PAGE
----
105

Rich Puchalsky 09.14.16 at 5:04 pm

Well, I’m a Jew and I’ve never heard anything special about the number 8 outside of Kabbalah which applies meanings to pretty much all numbers, but I’m glad that you disavow this particular meaning for your nym.

As for the rest, since I never wrote anything that you claimed that I wrote, I can hardly retract it. I gave a non-conclusionary example that I presented as an example: you had a fainting spell. That’s an annoying trait but quite characteristic of what happens in America whenever race is discussed.

106

Hey Skipper 09.14.16 at 5:05 pm

107

efcdons 09.14.16 at 5:16 pm

Hey Skipper @108

I don’t know if you were being sarcastic (it’s hard to tell on the internet), but check out the comments. And these are comments made using peoples’ facebook profiles i.e. it’s not anonymous trolls but real people who don’t mind if people know their views on US race relations.

108

Hey Skipper 09.14.16 at 5:39 pm

efcdons:

I am being sarcastic. There is very strong tendency among progressives to see the right (whatever that is) and conservatives as the same thing. There is also a strong tendency to award anyone who disagrees with some odious label designed to first demonize, then ostracize.

The intent of the link, and my mild sarcasm, is to suggest that reflexive accusations of “racist” based merely upon party label, or some perceived direction along the political spectrum, may not have much basis in fact.

109

Rich Puchalsky 09.14.16 at 5:55 pm

You lied about what I wrote, and you still are — you claimed that my example somehow was a claim that you were a racist. So your lying is proven and not really up for discussion. Plus you’re still posting here after being told that unless you’re going to back up a claim substantively, nothing further please, so your current hissy fit is just a distraction from your refusal to either back up your claim or follow the blog poster’s rules.

And really I think that your nym is probably bait too. It’s been pointed out more than once that it has a common alt-right meaning: you could just change it for some other nym but this way you get to act even more scandalized when people point it out.

110

None 09.14.16 at 6:08 pm

Heh. Rich Puchalsky is really getting to the racists. This is great fun.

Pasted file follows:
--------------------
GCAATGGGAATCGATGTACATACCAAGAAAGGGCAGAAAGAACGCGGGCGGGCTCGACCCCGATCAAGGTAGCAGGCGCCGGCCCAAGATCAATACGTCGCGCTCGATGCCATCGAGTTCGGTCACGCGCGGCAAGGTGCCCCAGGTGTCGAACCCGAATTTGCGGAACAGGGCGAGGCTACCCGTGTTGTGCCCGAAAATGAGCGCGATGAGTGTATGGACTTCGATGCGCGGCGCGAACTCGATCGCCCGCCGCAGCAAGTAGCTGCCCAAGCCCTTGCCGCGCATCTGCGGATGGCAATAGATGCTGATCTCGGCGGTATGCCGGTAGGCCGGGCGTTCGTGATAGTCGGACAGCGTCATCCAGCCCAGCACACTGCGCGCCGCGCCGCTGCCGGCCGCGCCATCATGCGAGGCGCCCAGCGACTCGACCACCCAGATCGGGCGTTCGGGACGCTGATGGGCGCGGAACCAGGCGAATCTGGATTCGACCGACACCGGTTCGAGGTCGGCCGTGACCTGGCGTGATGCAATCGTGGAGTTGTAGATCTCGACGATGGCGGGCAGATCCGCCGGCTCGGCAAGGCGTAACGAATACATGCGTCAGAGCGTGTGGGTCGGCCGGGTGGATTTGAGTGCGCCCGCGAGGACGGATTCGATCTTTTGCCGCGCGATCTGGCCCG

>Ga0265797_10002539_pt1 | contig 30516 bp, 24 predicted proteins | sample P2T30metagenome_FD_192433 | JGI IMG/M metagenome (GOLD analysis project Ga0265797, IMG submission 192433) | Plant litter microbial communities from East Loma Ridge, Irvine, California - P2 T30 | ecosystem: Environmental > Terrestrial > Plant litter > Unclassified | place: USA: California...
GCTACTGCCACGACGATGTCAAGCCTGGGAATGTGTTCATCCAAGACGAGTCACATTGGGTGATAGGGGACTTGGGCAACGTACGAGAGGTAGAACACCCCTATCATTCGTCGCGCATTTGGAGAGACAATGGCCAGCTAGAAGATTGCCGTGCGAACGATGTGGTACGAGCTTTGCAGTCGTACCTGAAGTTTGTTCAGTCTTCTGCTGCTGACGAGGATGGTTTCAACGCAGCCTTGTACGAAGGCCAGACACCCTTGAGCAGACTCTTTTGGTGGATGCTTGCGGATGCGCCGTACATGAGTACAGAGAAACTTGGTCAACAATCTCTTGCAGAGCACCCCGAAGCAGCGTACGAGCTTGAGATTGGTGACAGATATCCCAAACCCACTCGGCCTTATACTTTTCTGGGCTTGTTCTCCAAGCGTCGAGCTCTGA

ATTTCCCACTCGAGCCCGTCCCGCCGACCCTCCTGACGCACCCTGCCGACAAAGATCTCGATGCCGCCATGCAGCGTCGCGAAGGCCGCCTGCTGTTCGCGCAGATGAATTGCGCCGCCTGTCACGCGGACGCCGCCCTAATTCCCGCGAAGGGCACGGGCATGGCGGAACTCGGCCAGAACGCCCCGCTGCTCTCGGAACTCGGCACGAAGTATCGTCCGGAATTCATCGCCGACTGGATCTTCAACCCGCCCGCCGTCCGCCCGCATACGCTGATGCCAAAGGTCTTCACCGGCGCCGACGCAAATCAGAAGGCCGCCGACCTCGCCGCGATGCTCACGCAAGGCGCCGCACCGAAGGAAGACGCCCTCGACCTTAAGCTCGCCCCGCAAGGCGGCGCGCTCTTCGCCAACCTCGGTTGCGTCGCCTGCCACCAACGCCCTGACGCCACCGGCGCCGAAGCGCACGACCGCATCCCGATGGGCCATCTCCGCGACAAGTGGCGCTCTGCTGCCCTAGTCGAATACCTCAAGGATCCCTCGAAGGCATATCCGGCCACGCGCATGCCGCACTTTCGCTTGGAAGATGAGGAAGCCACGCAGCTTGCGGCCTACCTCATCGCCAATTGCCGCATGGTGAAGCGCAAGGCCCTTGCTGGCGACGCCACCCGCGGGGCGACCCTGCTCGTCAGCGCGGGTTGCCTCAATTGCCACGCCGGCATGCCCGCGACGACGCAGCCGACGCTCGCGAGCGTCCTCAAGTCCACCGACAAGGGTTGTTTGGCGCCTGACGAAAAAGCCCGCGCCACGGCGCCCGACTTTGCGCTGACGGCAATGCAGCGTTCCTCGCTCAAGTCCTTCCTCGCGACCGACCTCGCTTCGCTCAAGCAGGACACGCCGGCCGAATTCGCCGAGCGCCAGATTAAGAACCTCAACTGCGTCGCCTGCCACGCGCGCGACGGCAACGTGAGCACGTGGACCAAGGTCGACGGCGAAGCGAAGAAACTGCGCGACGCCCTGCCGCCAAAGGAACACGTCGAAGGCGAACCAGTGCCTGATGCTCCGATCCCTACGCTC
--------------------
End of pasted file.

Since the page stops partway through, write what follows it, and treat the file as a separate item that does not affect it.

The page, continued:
111

F. Foundling 09.14.16 at 6:18 pm

Rich Puchalsky @ 104

> If a majority of citizens wants something manifestly bad … then the function of their representatives is not to mindlessly represent them … If their constituents won’t be educated and replace the representatives until they find someone who will do it, well the slide into capture of a democracy by demagogues is always possible, but that’s a failure mode, not a success of democracy.

Well, you could say that when X (in this case, democracy) does something ‘manifestly bad’, that’s a failure and not a success of X (in this case, democracy). That’s almost tautological. That doesn’t mean that it thereby stops being X (in this case, a democracy), and it may be the case that being X entails the ability to potentially do something ‘manifestly bad’. Having control of your legs entails the ability to jump out of the window.

>If a majority wants extermination squads, then majority rules I guess.

Well, it does rule. In the end of the day, however unpleasant that thought may be, there is nothing to prevent extermination squads besides, well, people’s not wanting extermination squads. Even, say, the US constitution can be changed to permit extermination squads, if the public votes for that; there is nothing in the system to preclude that. Hell is, or may be, the other people – not only in democracies, but in all human societies. Such is life.

112

John Quiggin 09.14.16 at 6:40 pm

Someguy, you’re permanently banned from Crooked Timber. I’ll be deleting all someguy’s comments, and interactions since I imposed the threadwide band, so please, no more troll feeding.

113

Rich Puchalsky 09.14.16 at 6:52 pm

F. Foundling, we could have a more in-depth talk about democracy and its discontents if it was more on-topic. Suffice it to say that there’s a long tradition of rejecting democracy in favor of consensus that’s pretty much invisible (because mainstream political theory has been reduced to “democracy is good”), but consensus has its own discontents in the area of getting anything done. As far as I can figure out the basic problem is that the various possible solutions do not scale, and that as society has expanded in scope and communicative power people have persistently scaled up their governmental arrangements past the point where they worked. So e.g. in America we have a supposedly all-important election that really is quite important, and there is nothing that anyone can really do to affect it other than two candidates and their inner circle of maybe ten staffers and / or super-wealthy funders.

114

Matt 09.14.16 at 6:56 pm

Protectionism will reduce the long-term growth in the standard of living, in favor of short-term ephemeral gains in labor income, in order to protect the system of private ownership upon which the use of money depends. The final end of that logic is that we should REDUCE the standard of living so that everybody will be compelled to work, because that results in the “right kind of people”*. That is crazy.

It is probably just smarter to demote the idea that you should have to work for a living, rather than re-instantiating finance capitalism in a domestic or more localized form of political economy.